News from The Turner - Janet Turner Print Museum Celebrates New Home In Meriam Library with Exhibition of Prints by American Icon Winslow Homer

School of the Arts Publicity Office:

J. Paul DiMaggio, Publicist, 898-5739; jdimaggio@csuchico.edu

Story Contacts:

Catherine Sullivan, Curator of The Turner, 898-4476; cturner@csuchico.edu

JoAnn Morgan, Turner Publicity Coordinator, 898-4476

Ann Prater, Director of Development for the College of Humanities and Fine Arts, 898-4054; aprater@csuchico.edu

Stop Date: Januray 26, 2009

Janet Turner Print Museum Celebrates New Home In Meriam Library with Exhibition of Prints by American Icon Winslow Homer

The Janet Turner Print Museum will open the doors of its new home January 26th in the Meriam Library at California State University, Chico with an exhibition of newly acquired print art from American art icon Winslow Homer.

Entitled “Deconstructing Innocence: Winslow Homer Prints,” the exhibit runs through February 22 and features the Robert R. and Sharon R. Ross Collection of Winslow Homer Prints.

The Ross’, both professors emeriti of the departments of political science and mathematics, respectively, donated the art to The Turner last year. The professors knew Janet Turner personally, and shared her love of fine art prints. The grand opening of The Turner in its new Meriam Library location will be the collection’s first public showing.

The exhibit includes 29 prints and one block representing different periods of Homer’s life and provides rare, personal glimpses of 19th century American life – it’s history, culture, and morals.

“A realist and naturalist, Winslow Homer is an important figure in 19th century American art,” says Turner curator Catherine Sullivan. “For our museum, the Ross’ gift provides a wonderful opportunity to showcase a significant body of an artist’s work. This collection is especially important as Homer was both a printmaker and a painter, and that makes his work more accessible.”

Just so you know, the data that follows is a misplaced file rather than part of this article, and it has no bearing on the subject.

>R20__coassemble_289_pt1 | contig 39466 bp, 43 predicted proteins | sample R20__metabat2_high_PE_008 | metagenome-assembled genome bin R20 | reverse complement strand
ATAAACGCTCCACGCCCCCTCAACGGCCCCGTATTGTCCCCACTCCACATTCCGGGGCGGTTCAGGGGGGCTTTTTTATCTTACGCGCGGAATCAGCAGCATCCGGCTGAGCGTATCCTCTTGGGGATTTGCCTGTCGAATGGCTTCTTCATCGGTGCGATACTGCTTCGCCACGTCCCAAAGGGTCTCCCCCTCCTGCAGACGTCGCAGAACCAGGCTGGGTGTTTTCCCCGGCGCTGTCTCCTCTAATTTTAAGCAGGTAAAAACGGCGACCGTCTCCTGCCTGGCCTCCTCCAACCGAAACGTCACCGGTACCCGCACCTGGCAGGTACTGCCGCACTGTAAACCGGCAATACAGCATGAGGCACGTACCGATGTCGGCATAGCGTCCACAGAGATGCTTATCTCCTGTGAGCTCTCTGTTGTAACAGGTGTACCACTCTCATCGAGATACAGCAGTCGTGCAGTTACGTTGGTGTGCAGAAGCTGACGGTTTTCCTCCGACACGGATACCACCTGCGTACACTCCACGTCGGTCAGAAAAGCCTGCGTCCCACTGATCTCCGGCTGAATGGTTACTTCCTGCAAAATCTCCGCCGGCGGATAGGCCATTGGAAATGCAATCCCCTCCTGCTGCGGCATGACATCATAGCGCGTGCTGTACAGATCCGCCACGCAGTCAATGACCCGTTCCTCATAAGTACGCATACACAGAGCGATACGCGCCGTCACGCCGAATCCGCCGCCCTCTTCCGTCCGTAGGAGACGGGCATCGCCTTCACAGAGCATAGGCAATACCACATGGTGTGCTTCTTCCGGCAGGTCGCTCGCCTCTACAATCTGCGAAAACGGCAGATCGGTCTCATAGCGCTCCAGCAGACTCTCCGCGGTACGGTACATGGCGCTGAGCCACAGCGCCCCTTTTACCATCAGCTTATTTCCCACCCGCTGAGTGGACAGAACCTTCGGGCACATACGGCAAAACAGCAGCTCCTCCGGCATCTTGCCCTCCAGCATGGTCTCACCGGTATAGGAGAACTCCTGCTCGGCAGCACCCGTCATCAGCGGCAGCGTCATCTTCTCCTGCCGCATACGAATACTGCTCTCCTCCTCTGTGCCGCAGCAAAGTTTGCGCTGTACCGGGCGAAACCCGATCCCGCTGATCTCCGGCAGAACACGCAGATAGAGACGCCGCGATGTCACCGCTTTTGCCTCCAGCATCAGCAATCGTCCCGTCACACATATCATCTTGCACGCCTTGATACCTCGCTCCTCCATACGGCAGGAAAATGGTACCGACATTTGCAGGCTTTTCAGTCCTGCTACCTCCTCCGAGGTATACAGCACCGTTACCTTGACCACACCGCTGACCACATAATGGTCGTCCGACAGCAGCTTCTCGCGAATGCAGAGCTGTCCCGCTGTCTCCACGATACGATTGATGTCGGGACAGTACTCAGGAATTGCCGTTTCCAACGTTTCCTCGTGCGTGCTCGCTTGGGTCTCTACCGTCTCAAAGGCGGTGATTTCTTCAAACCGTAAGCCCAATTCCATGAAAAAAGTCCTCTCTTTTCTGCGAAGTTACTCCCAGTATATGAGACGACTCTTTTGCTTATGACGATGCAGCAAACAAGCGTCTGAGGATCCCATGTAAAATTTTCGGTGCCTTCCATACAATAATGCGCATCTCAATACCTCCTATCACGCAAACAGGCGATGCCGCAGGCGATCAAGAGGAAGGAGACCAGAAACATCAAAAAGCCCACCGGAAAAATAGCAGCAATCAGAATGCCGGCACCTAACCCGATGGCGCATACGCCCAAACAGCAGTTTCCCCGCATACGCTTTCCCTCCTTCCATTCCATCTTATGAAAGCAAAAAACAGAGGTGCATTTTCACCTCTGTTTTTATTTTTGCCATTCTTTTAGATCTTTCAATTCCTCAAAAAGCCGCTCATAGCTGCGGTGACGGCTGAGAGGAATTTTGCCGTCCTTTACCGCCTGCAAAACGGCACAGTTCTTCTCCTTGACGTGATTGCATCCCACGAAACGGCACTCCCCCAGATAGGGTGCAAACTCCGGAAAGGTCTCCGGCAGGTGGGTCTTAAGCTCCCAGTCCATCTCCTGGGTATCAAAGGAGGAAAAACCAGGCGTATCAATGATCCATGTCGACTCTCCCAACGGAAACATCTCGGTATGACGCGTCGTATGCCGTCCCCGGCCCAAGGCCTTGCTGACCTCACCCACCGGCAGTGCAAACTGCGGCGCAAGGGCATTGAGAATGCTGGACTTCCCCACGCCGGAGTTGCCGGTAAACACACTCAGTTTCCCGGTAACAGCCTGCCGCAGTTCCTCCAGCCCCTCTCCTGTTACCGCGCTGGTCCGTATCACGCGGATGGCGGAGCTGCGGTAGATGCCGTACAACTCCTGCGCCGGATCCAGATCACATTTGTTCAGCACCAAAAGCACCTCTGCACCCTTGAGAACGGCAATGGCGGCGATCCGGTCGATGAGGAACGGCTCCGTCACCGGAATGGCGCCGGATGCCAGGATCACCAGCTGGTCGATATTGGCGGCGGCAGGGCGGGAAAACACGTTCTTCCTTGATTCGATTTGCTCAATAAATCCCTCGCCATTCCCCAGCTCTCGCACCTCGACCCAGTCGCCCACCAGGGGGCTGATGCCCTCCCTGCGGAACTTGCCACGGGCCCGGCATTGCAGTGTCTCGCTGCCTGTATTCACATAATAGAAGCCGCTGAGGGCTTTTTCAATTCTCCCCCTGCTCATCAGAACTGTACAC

Homer’s 55-year career as an artist spanned an interesting period in American history as the country changed from a pre-Civil War agrarian society to an industrial society, noted Sullivan. Homer’s work reflects the social change; one example is his portrayal of women who, in the new industrial society, suddenly found themselves with new freedoms and leisure time.

Homer had no formal artistic training. He began as a free-lance illustrator. Some of his best illustrations were done for Harper’s Weekly magazine for which he covered the Civil War, concentrating primarily on Union Army daily camp life.

Homer evolved from illustrator to printmaker and painter (both oil and watercolor). His portrayals of American life include people in society, the Civil War, children at play, families, farm life, and, man versus nature. Although he lived in New England, New York, Paris, and England, ultimately he settled in a secluded village on the coast of Maine where he spent 27 years. His prints and paintings reflect life on the Eastern seaboard as well as his travels to Canada and the Caribbean.

“The Robert R. and Sharon R. Ross Collection is a perfect exhibit to open a new era for the Janet Turner Print Museum,” notes Joel Zimbelman, interim dean of the College of Humanities and Fine Arts. “Our new home is in keeping with Janet’s mission of expanding access to high quality print art to students and the community alike.”

Ross was a board member of the Turner Print Museum from 2004-2006. “From that position,” he said, “I was able to see not only what a great asset the Turner Print Museum was to the University and the Chico area, but how professionally it was curated. I know that these prints will be in good hands.”

CSU, Chico President will formally announce the museum’s new home, located just inside the Meriam Library breezeway, in a press conference scheduled for January 26. For more information, please call Brooks Thorlaksson, Associate Dean of the College of Humanities and Fine Arts, at 898-5351.

Museum hours for the Homer exhibition are Monday-Friday, 11 a.m.-4 p.m. There will be a gala opening reception at the museum’s new location Wednesday, February 4 from 5:30 -7:30 p.m.

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